A Student project reinterprets the well-known photograph of a Vietnamese general executing a suspected traitor at point blank range by shifting the action to a hair salon and replacing the hand gun with a blow dryer
When Susan Harbage Page heard about RENCI and its innovative uses of digital media technologies, she decided to visit the RENCI engagement center at UNC Chapel Hill.
A photographer and photography instructor at UNC, Harbage Page wanted to learn about the possibilities of using digital media with her intermediate photography class.
“I think we owe it to our students to expose them to new technologies,” she said during a recent visit to the engagement center. “In photography, the vast majority of the work that takes place today is digital. We are constantly moving towards new technologies and new ways of seeing and experiencing imagery.”
During the summer and fall of 2008, Harbage Page embarked on a stereoscopic—or three dimensional—photography project with both her photography students and her professional work. Using two 12-megapixel digital cameras positioned side by side on a single mount, she assigned her students to recreate famous photographs from the past with their own twists—an experiment in changing our collective memories. She also set out for the U.S.-Mexican border for a photographic study of objects left behind by people crossing the Rio Grande into the U.S.
The two digital cameras and mount, loaned to Harbage Page by RENCI, create two slightly different images. When they are brought together on a stereoscopic display system and viewed with polarized glasses, the images create depth perception and the illusion of three dimensions.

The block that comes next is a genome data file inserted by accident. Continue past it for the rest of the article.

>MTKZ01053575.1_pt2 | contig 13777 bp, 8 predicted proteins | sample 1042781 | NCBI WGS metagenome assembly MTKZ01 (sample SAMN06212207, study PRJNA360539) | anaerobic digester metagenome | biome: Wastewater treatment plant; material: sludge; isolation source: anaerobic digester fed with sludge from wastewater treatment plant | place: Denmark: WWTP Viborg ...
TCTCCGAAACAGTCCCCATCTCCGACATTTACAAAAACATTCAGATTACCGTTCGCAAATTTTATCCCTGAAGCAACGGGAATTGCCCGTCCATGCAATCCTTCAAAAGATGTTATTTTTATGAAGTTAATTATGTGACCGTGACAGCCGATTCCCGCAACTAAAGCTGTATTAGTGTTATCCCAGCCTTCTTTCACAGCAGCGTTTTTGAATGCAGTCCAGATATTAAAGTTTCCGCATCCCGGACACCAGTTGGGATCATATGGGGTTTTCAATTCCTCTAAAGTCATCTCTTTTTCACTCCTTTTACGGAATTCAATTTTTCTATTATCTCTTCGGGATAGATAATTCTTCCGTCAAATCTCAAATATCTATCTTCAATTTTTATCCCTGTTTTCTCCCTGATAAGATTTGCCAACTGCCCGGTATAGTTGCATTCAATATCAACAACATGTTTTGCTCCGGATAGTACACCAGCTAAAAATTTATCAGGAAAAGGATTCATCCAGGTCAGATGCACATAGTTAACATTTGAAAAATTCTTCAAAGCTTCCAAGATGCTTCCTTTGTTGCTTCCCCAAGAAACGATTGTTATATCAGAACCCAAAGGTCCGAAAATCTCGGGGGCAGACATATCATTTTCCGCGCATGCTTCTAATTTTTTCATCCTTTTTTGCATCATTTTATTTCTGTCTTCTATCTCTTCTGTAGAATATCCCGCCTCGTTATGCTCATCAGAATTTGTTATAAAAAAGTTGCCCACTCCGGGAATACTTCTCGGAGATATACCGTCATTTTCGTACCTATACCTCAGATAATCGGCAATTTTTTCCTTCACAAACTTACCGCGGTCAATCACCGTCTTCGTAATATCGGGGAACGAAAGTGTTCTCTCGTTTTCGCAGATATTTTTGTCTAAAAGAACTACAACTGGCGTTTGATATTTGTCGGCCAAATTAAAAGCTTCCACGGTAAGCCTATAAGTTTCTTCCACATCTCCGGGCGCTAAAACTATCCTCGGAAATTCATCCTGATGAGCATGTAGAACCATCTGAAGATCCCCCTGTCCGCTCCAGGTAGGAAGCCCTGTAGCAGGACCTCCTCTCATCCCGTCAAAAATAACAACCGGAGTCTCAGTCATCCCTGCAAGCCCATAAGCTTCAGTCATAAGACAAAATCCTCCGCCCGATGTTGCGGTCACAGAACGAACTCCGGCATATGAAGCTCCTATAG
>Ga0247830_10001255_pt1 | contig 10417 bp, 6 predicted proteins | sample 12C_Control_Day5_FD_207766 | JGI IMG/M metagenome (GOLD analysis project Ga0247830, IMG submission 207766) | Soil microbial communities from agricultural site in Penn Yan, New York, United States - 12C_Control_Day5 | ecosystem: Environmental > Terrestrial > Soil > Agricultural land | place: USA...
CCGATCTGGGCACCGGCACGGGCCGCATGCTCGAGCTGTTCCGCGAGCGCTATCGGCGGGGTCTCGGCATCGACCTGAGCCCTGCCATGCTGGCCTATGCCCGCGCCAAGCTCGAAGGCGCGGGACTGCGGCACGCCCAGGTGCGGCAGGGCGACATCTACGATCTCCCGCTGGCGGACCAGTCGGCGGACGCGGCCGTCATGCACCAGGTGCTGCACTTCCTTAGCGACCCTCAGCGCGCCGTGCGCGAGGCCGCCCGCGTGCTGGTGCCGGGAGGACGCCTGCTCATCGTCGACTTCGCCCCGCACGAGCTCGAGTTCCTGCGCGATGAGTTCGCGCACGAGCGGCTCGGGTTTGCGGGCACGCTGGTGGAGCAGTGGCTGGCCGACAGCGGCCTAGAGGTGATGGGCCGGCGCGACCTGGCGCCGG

The student projects reinterpreted well-known photographs: a Vietnamese general executing a suspected traitor at point blank range shifts to a hair salon and the hand gun becomes a blow dryer; the renowned image of Harry Truman holding a newspaper proclaiming “Dewey Wins” transforms into group of smiling young people crowded around an “Obama Wins” headline.
The students and Harbage Page used the stereoscopic visualization system in RENCI’s tele-immersion room to present their work at ultra high resolution—four times better than high definition. RENCI Senior Visualization Researcher David Borland created viewing software that allows the images to be viewed in three dimensions through stereoscopic glasses. Filters in the glasses allow only similarly polarized light to pass through each lens, creating a 3D effect that is much more realistic than the cardboard 3D glasses many people are familiar with.
The project not only gave the students the chance to use new technologies, it helped them understand some basic principals of photography.
“Digital photography is so quick and easy that we do it without much thought,” said Harbage Page. “This project slowed them down. They had to think about foreground, middle and background in order to get the 3D effect.”
Harbage Page hopes her students will use RENCI’s stereoscopic camera system and tele-immersion room again this semester. She also plans another trip to the border.
“My work looks at found objects in a different way, “ she explained. “An inner tube, for example, can be a play thing, but at the border it can be a ride to a job or to freedom. The stereoscopic imagery fits perfectly with the concept of my border project, emphasizing the volume of the objects as they exist in the landscape.”
Photos by: Susan Harbage Page’s photography students at UNC Chapel Hill
Photos by: Susan Harbage Page
No related post.